Nas' album "Life is Good" is being hailed as a return to… (Mel Melcon / Los Angeles…)
Twenty years into a prolific career, the man born Nasir Bin Olu Dara Jones has changed the game again. On "Life is Good," his 10th album, the rapper known for his sharp wit and biting social commentary taps into one of his most honest and compelling subject matters yet: himself.
More than a week before he would take the stage to close out hip-hop festival Rock the Bells on Sunday, Jones sat down with The Times to smoke Cubans -- one of his favorite pastimes -- at West Hollywood's House of Cigars and to talk about commercialism in hip-hop, what makes a classic and why “life is good.”
You’re preparing to hit the Rock the Bells stage. Why are there only a few hip-hop branded festivals out there?
Hip-hop brings out America’s youth in ways that scares America’s adults. So when you pack a city or place with those kinds of fans, people get nervous. That’s one reason. Another reason, hip hop is raw, it’s a raw genre. It’s not so shiny, no matter how many chains people wear. It’s still a real streets thing. It has not yet reached the Rolling Stones touring levels like rock 'n' roll has. It’s still the word of mouth, did-you-hear-this-song-last-night small crowd that embraces each artist one at a time. We like to own it before it becomes commercial. When it becomes commercial, the core hip-hop fan tends to walk away from it.
There have been some artists to reach those big touring levels. Do you think it can happen more in the genre?
Yeah, it can. Is it good for hip-hop? Not necessarily. It’s great to see hip-hop reach the level like Madonna’s when she was touring at her peak. ... But I think people like for it be a street thing, real rap fans.
What is the biggest lesson you’ve learned in the last two years?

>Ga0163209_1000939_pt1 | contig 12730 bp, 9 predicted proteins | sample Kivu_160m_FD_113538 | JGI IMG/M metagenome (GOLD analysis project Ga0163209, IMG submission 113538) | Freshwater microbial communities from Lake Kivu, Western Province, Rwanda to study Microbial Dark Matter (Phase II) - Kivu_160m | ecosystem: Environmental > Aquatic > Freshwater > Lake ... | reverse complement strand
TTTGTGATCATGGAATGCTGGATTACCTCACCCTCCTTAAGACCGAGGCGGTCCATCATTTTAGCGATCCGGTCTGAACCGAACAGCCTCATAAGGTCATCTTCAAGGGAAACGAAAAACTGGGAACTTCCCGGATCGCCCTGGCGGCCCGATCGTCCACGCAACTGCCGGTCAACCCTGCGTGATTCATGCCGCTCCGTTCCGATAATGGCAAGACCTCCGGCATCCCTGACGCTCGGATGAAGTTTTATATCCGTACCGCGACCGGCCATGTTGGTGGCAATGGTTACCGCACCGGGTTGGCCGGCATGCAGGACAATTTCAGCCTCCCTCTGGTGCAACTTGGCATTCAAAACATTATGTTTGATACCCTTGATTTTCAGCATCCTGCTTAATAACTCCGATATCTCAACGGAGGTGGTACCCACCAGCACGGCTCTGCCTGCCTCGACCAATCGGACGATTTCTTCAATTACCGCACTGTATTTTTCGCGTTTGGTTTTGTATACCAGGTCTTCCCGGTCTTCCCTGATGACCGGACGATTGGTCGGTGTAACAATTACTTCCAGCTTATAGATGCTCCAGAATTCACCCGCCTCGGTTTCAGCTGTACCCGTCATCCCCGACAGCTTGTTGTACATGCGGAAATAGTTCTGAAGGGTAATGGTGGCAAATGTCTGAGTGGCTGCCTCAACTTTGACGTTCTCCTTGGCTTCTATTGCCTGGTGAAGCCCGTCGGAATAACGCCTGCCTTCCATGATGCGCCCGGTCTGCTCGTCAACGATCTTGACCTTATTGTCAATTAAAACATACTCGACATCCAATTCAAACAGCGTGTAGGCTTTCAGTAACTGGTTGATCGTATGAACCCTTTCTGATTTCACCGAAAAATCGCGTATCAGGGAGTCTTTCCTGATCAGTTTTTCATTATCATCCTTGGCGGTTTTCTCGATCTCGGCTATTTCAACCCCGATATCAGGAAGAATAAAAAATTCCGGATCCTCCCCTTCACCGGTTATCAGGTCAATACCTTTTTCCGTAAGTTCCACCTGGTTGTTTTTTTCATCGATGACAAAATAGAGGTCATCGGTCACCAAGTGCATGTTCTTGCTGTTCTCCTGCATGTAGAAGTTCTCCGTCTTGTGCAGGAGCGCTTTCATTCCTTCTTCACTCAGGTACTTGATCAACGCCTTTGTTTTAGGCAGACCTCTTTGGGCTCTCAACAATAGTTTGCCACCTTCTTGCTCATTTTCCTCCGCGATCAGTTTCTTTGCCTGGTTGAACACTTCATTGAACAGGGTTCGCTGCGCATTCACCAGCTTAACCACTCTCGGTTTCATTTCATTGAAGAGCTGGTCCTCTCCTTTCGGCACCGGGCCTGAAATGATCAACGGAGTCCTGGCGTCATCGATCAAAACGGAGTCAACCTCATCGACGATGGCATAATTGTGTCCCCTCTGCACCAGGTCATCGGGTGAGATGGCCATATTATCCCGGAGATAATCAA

No matter what, everything will be alright. A lot of people are scared of failure. A lot of people are scared of love and being hurt. A lot of people are scared of taking chances. No matter what, everything will be fine.
Was there ever a time you felt even your fans didn’t understand what you were trying to convey in your music?
A lot of times. But you never get off your path. Even when I’m doing stuff that I feel isn’t really good, when I feel like it’s off or bad, those are my moments I go back to -- my human moments -- where I say I was really just a human there, I wasn’t great there, I was just me. That is a great thing to see and feel. Like, 'Hey, look at me at that point.' Yeah, people weren’t feeling it, but I was naturally me.
What did having Amy Winehouse on the record mean to you?
Having Amy on my record ... it grew into a different thing. It wasn’t just your typical rap album because she blessed it. It was serendipitous. She was an angel. She is an angel, so she blessed that entire project with just that one song. That was just God. I think God makes things happen that we can’t explain sometimes. She was a gift, a pure artist. I give that to God.
Your “Behind the Music” revealed so much about your personal life and your divorce. How hard was it to convince you to do it?
Because the media covered it so much -- some true stuff, some false -- everyone was telling my story for me. Everyone except me.
I didn’t want to do “Behind the Music,” and I found out my people told them they can start it and they had already started the production. It took some persuading, but I agreed for a couple of things: It’s not the end of the world to tell your story, and it doesn’t mean anything other than you telling your story.
It was hard for me because I was never that kind of guy. I can make music about it all day long but to sit down with you, other than a quick interview, for an in-depth thing ... it was out of question. This was the most I’ve ever done as far as telling my story. But I’ll tell you like this, if you can last as long as I’ve lasted so far, there’s nothing wrong with reintroducing yourself to fans and listeners. There are so many artists that come out all the time that could be forgotten or not be appreciated. And these are important stories, and I thought it was cool to let people inside.
The “Life Is Good” cover got plenty of ink. What did Kelis think of it?
She wanted to know exactly ... she wanted to hear from me what it meant. I told her, basically it's life. It's wins, it's losses, but life goes on. And this is a part of my life, a part of her life and she was a part of my life. It’s my story. And I wanted to do this in a way to open up hip-hop music in a way it probably hadn’t been opened up before as far as an artist getting into a personal situation. This particular story has never really been done [in hop hop]. I said this is fresh, this is new, and she really appreciates it and loved the concept. She thought it was pretty dope.